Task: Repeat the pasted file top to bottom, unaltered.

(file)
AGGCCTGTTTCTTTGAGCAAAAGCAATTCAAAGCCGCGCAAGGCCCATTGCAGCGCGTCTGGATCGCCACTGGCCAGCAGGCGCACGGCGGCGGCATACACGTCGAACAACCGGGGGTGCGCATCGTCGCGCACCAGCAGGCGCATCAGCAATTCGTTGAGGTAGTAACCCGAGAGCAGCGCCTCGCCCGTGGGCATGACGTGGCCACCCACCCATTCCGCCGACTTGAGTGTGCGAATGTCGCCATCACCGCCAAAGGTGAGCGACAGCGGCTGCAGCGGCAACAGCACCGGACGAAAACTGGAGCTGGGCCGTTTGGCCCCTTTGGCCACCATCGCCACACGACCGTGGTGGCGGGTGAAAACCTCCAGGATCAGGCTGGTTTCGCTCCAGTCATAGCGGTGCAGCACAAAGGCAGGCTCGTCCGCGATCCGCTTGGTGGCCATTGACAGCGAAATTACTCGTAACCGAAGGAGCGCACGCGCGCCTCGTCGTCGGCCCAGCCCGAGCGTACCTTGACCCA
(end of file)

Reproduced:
AGGCCTGTTTCTTTGAGCAAAAGCAATTCAAAGCCGCGCAAGGCCCATTGCAGCGCGTCTGGATCGCCACTGGCCAGCAGGCGCACGGCGGCGGCATACACGTCGAACAACCGGGGGTGCGCATCGTCGCGCACCAGCAGGCGCATCAGCAATTCGTTGAGGTAGTAACCCGAGAGCAGCGCCTCGCCCGTGGGCATGACGTGGCCACCCACCCATTCCGCCGACTTGAGTGTGCGAATGTCGCCATCACCGCCAAAGGTGAGCGACAGCGGCTGCAGCGGCAACAGCACCGGACGAAAACTGGAGCTGGGCCGTTTGGCCCCTTTGGCCACCATCGCCACACGACCGTGGTGGCGGGTGAAAACCTCCAGGATCAGGCTGGTTTCGCTCCAGTCATAGCGGTGCAGCACAAAGGCAGGCTCGTCCGCGATCCGCTTGGTGGCCATTGACAGCGAAATTACTCGTAACCGAAGGAGCGCACGCGCGCCTCGTCGTCGGCCCAGCCCGAGCGTACCTTGACCCA